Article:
Another system to help prevent leaks from the high-pressure primary loop when the reactor is shut down, is a so-called ‘standstill’ seal, which features metal-to-metal contact for greater security. When the pump stops, it is activated by nitrogen injection.

The squirrel-cage induction motor powering the pump has a capacity from 4-8MW, and operates at 10kV. Its insulation is class F thermo-elastic epoxy, and the motor is air-cooled; fans at the end of the rotor draw in air and cool the stator end windings. The heated air is pushed through air/water heat exchangers mounted on opposite sides of the pump frame. The motor is tested to 25% overspeed. There is also a flywheel at the very top of the RCP assembly.

The motor section features a solid shaft. Total rotor inertia, of pump and motor, is 5,210kg∙m2. It turns on standard bearings: a Kingsbury-type double thrust bearing, plus pad-type radial bearings. All of these are oil-lubricated, and that oil runs through water-fed coolers. In addition, a second lubrication system creates an oil film in the thrust bearing surfaces by injecting it at high pressure before and during start-up and shut-down; it also sprays oil into the upper guide bearing.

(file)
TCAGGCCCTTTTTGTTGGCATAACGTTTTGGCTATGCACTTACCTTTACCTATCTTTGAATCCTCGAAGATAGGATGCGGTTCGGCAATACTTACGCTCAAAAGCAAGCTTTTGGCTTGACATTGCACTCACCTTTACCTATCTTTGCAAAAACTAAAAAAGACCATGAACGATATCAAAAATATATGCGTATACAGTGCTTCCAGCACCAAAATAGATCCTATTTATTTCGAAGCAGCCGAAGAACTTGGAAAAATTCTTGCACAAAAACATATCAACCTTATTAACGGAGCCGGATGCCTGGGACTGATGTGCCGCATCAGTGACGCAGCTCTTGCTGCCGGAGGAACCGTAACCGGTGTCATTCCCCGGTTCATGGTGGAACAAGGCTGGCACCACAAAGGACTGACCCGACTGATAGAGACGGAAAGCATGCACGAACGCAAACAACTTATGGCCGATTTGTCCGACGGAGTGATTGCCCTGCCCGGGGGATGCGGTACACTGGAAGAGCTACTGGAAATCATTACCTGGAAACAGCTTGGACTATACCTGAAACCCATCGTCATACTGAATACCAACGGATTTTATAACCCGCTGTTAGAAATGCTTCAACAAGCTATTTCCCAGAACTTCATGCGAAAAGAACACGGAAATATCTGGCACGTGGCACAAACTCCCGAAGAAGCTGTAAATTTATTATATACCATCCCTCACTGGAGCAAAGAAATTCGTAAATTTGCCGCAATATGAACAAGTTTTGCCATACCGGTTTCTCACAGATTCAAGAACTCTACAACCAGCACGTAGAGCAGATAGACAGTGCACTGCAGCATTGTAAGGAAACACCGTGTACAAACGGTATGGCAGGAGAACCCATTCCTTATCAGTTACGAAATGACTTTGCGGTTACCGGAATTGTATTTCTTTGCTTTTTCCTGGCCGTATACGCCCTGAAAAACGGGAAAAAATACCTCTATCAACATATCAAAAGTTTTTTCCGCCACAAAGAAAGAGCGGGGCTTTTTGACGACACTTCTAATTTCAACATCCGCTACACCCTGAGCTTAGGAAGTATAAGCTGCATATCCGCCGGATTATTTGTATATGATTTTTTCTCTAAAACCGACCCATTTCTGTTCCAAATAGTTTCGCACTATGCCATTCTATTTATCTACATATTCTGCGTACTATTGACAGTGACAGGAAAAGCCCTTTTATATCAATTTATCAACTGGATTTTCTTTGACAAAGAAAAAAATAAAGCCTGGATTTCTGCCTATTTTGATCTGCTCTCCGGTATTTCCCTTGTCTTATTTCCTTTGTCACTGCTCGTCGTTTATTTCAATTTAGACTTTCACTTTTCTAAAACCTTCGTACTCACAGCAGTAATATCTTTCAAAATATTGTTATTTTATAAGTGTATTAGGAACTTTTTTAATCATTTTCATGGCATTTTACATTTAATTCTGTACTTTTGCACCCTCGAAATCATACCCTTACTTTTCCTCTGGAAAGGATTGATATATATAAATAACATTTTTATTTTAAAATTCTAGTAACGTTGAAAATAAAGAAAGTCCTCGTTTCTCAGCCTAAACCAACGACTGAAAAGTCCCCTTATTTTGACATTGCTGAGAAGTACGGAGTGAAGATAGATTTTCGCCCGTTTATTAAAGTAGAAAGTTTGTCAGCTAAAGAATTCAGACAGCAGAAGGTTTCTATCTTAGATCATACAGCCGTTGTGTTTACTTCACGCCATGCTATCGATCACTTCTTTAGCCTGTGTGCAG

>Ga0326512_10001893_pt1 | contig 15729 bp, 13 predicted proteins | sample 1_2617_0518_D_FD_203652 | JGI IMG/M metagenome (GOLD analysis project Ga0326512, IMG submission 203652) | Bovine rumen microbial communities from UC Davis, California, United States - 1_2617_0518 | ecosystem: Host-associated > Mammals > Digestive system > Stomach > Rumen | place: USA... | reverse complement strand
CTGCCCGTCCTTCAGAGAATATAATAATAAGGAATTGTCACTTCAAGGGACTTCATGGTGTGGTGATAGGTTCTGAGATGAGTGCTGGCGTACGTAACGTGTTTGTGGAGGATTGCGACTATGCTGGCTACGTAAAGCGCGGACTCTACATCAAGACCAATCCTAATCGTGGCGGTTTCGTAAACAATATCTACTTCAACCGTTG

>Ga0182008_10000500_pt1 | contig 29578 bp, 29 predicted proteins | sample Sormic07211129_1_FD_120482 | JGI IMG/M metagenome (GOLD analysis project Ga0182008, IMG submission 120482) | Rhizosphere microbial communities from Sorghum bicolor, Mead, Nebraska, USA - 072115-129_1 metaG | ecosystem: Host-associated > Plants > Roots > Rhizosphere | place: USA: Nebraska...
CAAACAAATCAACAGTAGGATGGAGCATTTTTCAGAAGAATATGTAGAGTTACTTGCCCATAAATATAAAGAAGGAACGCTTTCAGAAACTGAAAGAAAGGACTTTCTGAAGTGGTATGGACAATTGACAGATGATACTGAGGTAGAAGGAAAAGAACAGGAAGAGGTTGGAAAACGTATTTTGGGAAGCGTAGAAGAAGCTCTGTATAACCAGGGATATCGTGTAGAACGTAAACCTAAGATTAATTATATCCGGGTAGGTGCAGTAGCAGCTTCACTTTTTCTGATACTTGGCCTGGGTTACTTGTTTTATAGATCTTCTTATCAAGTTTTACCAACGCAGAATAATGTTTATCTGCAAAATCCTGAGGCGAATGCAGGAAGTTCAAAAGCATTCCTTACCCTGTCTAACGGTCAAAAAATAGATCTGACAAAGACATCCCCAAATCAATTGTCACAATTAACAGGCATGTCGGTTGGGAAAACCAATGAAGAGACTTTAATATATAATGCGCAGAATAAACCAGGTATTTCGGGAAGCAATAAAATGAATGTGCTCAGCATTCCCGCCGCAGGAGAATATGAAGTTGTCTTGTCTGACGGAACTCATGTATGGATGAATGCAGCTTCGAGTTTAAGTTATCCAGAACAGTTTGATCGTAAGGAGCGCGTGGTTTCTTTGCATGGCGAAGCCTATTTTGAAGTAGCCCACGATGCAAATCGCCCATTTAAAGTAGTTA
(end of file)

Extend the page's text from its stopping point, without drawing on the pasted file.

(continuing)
The main radial bearing is hydrostatic. An auxiliary bearing, which is intended to be a back-up in case the main one is disabled, sits near the thermal barrier that exists to reduce the effect of the temperature of the 351°C coolant. That barrier is also water-cooled.